Technology company ABB is a leading advocate of the value that forming partnerships can create when developing and optimising digital mining operations.
Mining has historically been a slow mover when it comes to collaborating with industry partners. However, ABB group mining vice president Max Luedtke thinks this mentality is gradually changing.
Luedtke has observed mining companies collaborating with original equipment manufacturers (OEMs), technology companies, mining services groups and suppliers to develop operations into digital mines more than ever over the past 18 months.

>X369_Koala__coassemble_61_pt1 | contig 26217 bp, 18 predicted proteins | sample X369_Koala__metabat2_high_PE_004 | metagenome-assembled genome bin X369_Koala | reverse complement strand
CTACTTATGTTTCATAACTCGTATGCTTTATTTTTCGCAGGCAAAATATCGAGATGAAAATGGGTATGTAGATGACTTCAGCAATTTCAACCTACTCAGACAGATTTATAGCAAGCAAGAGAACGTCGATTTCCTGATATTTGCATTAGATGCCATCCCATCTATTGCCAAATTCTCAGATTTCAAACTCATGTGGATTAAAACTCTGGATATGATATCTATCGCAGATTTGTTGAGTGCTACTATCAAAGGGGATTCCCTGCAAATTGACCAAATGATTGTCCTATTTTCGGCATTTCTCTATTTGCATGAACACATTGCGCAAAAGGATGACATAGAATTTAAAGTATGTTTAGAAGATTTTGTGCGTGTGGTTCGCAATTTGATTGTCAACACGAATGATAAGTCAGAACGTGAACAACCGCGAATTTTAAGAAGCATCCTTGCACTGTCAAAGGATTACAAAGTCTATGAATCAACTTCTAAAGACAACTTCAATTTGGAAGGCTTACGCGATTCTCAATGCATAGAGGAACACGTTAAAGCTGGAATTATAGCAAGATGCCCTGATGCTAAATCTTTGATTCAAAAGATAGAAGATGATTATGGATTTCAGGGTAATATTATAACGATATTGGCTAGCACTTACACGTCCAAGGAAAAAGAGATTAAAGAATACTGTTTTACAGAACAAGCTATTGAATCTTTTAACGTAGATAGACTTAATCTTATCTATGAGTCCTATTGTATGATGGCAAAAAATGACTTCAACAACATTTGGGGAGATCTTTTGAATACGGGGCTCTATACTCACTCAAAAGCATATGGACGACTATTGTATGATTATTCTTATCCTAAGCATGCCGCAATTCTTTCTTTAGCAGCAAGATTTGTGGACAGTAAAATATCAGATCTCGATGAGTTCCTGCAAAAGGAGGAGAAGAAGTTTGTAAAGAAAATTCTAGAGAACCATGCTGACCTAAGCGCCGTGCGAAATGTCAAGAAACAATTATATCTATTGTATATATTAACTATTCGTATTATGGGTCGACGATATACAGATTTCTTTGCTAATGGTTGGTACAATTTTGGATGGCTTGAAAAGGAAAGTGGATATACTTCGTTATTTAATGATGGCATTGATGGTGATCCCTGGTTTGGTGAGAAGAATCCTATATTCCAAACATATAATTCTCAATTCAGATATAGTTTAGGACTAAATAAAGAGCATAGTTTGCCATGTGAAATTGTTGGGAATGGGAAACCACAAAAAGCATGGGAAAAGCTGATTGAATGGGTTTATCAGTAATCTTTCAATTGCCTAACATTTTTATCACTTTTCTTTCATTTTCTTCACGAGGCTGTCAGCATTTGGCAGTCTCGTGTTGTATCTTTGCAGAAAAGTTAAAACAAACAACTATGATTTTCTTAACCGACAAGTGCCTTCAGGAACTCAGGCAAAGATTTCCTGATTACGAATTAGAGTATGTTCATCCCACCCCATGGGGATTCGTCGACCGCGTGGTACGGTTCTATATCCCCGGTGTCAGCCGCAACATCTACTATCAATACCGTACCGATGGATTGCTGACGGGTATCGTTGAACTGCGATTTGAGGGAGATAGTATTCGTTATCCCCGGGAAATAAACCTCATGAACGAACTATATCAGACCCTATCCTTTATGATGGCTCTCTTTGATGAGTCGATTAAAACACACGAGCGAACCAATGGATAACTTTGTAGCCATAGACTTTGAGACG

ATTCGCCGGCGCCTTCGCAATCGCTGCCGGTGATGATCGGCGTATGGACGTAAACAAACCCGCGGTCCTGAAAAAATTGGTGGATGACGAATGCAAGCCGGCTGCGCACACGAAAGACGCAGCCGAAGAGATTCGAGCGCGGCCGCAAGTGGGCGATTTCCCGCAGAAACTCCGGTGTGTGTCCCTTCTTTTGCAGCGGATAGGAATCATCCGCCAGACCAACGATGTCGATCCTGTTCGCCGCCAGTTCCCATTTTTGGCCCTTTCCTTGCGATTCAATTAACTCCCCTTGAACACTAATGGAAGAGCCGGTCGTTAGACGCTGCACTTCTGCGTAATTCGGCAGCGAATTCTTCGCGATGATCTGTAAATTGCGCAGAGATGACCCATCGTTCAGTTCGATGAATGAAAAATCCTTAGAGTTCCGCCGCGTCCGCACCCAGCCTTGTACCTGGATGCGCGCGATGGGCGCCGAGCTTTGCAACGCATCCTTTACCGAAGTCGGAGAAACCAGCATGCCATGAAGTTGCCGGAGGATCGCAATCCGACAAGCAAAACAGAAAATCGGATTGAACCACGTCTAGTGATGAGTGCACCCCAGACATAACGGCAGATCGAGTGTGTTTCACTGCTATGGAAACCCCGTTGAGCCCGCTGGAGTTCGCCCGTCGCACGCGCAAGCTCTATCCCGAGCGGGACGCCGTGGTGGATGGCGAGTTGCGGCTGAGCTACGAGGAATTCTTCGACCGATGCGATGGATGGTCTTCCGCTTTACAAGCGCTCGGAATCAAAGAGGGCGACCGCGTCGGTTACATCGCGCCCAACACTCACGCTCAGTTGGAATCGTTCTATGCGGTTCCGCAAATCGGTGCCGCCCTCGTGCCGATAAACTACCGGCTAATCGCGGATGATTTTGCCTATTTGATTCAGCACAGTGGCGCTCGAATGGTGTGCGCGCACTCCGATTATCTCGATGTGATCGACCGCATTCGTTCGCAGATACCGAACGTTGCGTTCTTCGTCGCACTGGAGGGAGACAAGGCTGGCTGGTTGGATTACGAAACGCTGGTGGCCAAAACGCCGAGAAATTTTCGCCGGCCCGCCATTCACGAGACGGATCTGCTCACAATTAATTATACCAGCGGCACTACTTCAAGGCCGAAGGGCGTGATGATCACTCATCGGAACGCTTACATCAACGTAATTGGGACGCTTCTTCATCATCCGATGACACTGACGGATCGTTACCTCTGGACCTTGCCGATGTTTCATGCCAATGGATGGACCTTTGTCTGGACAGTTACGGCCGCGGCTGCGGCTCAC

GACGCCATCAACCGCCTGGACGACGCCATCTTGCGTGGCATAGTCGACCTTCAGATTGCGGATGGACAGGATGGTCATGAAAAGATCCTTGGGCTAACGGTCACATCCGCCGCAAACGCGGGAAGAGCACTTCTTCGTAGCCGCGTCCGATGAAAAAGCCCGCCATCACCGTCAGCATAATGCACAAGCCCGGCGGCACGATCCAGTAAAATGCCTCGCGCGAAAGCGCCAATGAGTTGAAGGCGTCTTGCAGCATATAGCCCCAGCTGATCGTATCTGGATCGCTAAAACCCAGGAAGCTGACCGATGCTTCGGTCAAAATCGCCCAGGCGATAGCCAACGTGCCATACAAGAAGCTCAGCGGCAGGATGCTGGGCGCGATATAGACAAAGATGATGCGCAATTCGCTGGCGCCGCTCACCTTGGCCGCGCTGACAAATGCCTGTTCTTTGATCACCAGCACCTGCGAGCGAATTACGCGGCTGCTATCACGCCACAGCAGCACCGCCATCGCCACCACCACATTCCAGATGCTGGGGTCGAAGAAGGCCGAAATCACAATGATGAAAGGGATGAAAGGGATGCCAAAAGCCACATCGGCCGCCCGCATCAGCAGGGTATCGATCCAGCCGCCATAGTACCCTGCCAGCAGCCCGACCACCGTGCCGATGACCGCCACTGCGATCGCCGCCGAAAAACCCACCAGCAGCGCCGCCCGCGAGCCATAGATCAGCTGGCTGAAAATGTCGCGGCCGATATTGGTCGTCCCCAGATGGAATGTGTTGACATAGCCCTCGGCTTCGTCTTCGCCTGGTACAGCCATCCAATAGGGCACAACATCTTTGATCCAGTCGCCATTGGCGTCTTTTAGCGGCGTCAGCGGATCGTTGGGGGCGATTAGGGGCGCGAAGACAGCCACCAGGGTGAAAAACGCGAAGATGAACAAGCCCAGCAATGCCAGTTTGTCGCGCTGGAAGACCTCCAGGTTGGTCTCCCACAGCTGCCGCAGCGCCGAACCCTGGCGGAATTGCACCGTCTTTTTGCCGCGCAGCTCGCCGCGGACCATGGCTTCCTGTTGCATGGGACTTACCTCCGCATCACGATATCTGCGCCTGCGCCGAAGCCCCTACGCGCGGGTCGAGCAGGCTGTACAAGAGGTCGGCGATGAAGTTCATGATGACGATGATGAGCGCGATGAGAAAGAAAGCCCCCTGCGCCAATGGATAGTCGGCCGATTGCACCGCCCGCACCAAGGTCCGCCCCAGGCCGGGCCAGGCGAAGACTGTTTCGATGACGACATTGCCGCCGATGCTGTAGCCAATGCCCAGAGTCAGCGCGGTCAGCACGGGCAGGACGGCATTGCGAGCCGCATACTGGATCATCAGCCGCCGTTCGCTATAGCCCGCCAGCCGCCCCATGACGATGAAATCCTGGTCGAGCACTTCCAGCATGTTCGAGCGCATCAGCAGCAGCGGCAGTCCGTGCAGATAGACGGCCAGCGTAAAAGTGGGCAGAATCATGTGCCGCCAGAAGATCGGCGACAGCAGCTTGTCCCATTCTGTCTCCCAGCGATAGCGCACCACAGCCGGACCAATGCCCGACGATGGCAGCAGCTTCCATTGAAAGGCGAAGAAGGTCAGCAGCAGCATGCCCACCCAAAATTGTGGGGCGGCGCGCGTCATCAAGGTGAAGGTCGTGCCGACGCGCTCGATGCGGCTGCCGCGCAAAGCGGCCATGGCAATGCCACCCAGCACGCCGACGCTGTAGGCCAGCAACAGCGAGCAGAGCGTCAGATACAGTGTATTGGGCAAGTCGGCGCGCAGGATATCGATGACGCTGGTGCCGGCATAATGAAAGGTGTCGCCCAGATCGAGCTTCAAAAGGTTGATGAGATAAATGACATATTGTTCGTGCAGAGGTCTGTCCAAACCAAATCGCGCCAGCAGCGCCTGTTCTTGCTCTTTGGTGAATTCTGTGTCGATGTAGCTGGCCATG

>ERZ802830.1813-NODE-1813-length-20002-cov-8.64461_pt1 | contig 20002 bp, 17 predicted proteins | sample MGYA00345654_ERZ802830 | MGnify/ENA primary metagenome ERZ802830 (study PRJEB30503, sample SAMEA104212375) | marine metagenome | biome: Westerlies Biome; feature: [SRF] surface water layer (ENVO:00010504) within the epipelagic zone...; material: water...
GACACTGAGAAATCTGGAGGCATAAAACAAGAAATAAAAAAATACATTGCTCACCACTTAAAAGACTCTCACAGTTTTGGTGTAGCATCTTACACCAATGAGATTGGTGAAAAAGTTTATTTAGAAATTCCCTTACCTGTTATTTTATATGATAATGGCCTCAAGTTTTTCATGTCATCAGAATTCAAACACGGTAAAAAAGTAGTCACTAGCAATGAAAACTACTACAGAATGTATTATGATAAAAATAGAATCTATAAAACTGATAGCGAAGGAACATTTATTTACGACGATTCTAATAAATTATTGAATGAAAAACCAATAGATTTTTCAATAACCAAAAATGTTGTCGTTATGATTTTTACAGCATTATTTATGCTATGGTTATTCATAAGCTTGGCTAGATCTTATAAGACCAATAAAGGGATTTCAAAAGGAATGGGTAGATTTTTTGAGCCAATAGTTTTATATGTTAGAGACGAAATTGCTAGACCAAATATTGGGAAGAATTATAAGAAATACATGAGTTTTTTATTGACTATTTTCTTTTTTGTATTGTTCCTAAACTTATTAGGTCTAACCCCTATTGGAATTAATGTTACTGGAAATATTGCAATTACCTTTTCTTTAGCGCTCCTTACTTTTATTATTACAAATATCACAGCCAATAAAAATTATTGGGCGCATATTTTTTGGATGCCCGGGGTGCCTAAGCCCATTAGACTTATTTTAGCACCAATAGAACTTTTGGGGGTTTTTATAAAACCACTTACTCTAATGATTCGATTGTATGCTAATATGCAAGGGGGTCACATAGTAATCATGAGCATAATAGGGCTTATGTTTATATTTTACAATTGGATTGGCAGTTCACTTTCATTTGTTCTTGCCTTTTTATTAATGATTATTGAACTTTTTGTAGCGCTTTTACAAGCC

For ABB, no project has set a stronger benchmark in this regard than its partnership with Boliden AB at the Garpenberg lead-silver-zinc mine in central Sweden.
ABB helped Boliden transform an ageing mine, which first produced in the 13th century, into a standout example of a 21st century digital operation.
Sweden-based Luedtke believes many global miners are investigating what their mine of the future looks like, but they continue to be challenged by how they should update their internal processes to support this.
“In the past mining has been very isolated, it has had many different islands, so one thing we are seeing is companies starting to look at the total solution. Mining needs connectivity on all levels,” Luedtke told Australian Mining at the ABB Customer World event in Melbourne.